W.E. Chaplin’s skepticism bears merit, but still today Louisa Swain remains a central figure in Wyoming’s story of suffrage. There is even a foundation named after her and she is the central figure featured at the Wyoming House for Historic Women in Laramie, which honors Thirteen Historic Women. Surprisingly, Dr. Hebard is not among the honored women, despite the fact that Louisa Swain likely would have been forgotten to history without Dr. Hebard’s promotion. Dr. Hebard’s own role in preserving woman suffrage in the state of Wyoming has often been downplayed or ignored and forgotten.  In June 1889, she served as the principal author of a resolution passed by a state-wide mass meeting of women. The resolution urged the lawmakers at the Wyoming Constitutional Convention to include a clause on woman suffrage. Dr. Hebard may have outsized the roles of Sacajewa, Esther Morris, and Louisa Swain, but she did not apply the same tireless promotion to herself. She could have used a little of Elaine Showalter’s advice perhaps. Regardless, Dr. Hebard did find her efforts recognized and celebrated by the national network of women fighting for national suffrage rights. Her contemporaries in this fight admired Dr. Hebard’s gift for oration, her charm, and her passionate dedication.

Dr. Hebard loved the freedom and equality she enjoyed in Wyoming, but unlike many other women in Wyoming, that was not enough for her. She wanted to see all women emancipated as the women in Wyoming were. Due to always having woman’s suffrage from territorial days into statehood, Wyoming women did not need to organize and create the same infrastructure being formed in other states. Often, Dr. Hebard served as the one-woman show for promoting Wyoming’s suffrage on the national stage.  She attended conferences and spoke in Chicago, New York, and Hartford, Connecticut among several other places. Joining the Emergency Corps, she toured eastern cities giving speeches and attending rallies all urging state government officials to act in passing the 19th Amendment. She was honored at a convention in Chicago, where she won the hearts and admiration of many women who would fondly write praising her humor and intelligence. Having been in the class two years behind Carrie Chapman Catt at Iowa State University, Dr. Hebard formed a close friendship with the prominent suffragette. She wrote to her sister while attending the Chicago conference, “I sat at banquet table on the right hand of Mrs. Catt- teacher’s pet- Oh Betz- she was a dream in a light blue dress…” [Box 21, Folder 7, AHC, UW]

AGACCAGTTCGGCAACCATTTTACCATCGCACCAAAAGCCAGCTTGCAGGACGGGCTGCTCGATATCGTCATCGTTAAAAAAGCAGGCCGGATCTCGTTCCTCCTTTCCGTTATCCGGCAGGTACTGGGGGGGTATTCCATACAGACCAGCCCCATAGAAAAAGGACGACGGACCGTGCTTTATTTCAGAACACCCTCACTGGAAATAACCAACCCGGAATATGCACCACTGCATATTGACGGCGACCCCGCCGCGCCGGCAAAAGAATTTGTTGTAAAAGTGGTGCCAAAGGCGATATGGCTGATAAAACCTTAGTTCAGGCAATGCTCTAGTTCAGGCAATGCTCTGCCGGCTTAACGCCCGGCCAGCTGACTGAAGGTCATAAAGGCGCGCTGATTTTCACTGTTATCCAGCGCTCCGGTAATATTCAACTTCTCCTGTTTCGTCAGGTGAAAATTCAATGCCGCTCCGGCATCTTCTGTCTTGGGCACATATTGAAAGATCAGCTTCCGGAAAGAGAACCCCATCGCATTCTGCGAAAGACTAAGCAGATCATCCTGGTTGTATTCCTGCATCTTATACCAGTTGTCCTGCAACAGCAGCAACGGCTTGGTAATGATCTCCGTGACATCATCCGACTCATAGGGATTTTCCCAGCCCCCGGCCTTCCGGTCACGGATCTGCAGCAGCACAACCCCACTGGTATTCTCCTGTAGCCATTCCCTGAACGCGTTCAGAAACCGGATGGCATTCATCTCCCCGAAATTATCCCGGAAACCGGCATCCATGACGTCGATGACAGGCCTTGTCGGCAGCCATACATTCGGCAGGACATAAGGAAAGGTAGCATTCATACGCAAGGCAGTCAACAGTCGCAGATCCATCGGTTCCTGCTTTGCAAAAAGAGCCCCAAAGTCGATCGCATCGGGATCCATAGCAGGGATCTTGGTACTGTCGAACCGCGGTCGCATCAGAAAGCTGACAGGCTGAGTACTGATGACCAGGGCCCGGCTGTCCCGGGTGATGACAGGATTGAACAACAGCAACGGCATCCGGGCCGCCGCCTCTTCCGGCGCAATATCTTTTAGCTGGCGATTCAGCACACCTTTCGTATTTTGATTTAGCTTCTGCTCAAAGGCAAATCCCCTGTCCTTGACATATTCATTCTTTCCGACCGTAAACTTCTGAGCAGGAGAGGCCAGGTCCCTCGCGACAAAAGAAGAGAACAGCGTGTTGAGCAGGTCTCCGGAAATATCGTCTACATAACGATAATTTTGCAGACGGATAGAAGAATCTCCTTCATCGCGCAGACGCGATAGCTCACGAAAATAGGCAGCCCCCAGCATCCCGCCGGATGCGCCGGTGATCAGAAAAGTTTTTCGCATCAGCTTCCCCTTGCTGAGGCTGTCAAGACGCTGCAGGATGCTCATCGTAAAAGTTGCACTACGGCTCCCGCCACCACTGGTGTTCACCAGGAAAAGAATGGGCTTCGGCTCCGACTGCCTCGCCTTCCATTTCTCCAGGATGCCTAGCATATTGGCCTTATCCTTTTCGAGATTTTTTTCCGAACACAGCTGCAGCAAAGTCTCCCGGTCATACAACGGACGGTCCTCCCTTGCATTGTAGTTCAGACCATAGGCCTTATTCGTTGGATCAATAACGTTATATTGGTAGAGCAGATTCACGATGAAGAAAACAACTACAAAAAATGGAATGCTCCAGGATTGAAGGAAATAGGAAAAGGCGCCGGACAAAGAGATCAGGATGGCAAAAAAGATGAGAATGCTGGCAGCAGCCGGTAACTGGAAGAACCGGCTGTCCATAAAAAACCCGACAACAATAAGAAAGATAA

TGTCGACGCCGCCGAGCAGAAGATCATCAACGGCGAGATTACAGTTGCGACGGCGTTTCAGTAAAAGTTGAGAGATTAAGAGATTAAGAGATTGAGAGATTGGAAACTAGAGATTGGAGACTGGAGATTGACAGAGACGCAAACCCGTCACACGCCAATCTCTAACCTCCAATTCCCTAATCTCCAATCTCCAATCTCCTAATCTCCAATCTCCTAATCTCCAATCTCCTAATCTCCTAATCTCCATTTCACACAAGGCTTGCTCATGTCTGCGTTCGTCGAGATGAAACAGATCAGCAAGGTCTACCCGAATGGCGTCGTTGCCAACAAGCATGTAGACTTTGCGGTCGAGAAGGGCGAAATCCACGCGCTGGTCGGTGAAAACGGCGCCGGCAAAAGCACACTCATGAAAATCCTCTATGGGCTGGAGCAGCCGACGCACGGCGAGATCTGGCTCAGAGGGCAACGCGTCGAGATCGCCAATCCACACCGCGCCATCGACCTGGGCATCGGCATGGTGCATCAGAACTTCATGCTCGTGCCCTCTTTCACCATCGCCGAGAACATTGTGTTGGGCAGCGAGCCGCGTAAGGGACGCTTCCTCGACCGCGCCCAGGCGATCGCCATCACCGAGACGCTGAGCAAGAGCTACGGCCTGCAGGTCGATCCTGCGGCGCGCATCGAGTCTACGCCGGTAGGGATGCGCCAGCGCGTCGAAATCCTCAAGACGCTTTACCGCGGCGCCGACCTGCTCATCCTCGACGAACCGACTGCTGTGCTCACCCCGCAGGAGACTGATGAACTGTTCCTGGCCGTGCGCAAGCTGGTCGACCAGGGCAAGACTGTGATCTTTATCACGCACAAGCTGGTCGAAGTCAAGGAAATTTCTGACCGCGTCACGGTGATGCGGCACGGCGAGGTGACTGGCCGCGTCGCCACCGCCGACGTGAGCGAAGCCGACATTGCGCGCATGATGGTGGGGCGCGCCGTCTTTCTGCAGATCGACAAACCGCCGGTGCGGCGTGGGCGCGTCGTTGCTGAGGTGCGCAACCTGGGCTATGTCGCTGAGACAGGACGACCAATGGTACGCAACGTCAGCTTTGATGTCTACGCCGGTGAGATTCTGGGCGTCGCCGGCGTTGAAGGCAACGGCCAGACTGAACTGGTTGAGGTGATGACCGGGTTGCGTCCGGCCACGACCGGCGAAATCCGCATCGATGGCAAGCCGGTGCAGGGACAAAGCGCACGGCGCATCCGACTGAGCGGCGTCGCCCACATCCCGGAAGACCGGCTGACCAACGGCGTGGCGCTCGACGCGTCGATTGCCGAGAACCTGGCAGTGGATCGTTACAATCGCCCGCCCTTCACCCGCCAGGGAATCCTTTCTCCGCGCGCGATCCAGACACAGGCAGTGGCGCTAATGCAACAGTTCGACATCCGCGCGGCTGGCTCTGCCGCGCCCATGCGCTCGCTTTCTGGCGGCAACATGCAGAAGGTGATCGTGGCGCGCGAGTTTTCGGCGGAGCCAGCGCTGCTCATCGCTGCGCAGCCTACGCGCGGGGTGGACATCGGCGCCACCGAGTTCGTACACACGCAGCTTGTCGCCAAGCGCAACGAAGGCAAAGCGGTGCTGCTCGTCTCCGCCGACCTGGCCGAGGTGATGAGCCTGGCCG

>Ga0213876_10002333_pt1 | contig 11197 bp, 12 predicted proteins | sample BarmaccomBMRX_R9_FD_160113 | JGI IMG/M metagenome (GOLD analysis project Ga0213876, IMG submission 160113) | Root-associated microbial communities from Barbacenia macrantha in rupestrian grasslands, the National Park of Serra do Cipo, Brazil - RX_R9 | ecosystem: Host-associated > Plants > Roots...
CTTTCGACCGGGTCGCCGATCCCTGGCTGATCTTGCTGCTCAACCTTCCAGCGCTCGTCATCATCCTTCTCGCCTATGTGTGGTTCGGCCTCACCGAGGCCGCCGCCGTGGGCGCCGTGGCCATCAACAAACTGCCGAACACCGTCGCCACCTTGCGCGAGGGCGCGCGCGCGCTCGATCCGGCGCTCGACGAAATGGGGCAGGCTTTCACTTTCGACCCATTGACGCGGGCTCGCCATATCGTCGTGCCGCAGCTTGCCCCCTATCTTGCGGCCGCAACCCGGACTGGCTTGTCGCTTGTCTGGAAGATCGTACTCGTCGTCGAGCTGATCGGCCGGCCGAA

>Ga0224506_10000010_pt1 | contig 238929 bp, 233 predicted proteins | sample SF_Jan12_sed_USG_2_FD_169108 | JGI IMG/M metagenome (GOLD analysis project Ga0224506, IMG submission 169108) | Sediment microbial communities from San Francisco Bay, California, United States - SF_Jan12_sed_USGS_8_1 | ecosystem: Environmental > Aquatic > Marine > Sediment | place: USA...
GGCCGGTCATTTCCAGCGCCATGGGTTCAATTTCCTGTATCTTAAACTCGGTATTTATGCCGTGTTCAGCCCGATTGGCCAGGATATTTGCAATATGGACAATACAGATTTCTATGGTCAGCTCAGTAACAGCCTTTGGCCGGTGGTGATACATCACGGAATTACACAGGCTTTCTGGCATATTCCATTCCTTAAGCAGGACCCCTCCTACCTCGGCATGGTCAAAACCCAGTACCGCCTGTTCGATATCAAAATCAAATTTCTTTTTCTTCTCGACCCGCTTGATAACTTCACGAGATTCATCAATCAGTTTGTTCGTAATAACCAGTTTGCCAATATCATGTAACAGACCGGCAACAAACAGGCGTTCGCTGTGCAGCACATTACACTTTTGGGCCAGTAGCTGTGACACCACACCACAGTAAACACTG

Dr. Hebard wasn’t alone in her admiration of the National American Woman Suffrage Association President. With the passage of the 19th Amendment achieved with Carrie Chapman Catt at the helm of the suffrage movement, Dr. Hebard was determined to honor her. Fortunately, she had just the means to do so, devising for the University of Wyoming to bestow Catt with its first Honorary Degree on June 12, 1921.

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Dr. Grace Raymond Hebard stands next to Carrie Chapman Catt (center) at a gathering in celebration of her honorary degree from the University of Wyoming, 1921. Negative 08, Grace Raymond Hebard photo file, American Heritage Center, University of Wyoming.

Dr. Hebard’s Generation of Women fought tirelessly out of love for each other and a deep-seated belief in gender equality. Working with her papers gives me that same comfortable feeling I have when I am surrounded by inspiring women. There is nothing more empowering than being in a room full of women all rooting for your success. Going through Hollins you will hear all of the inspirational “women uplift other women” rhetoric, but the truth is that it isn’t until you meet a woman like Dr. Hebard that you truly understand the power in a helping feminine hand. When we work together we are stronger and there is no limit to what we can accomplish.

I have been fortunate enough in my research journey to meet the women of Wyoming who are carrying on Dr. Hebard’s legacy– women in organizations like D.A.R. and the League of Women Voters; engaged and dedicated librarians; and bright and detailed historians. Hiring some undergraduates at the University of Wyoming to help me collect scans and photos from the archives, I too felt myself pick up Dr. Hebard’s mantel. I hope to continue collaborating and networking with Wyoming’s women. I will never stop striving for that Hollins’ feeling: dear friends, my Generation of Women, inspiring me to my best self so I may serve my community to my fullest potential. Along the way, I will try to heed Showalter’s advice to confidently promote my work and the work of women I admire.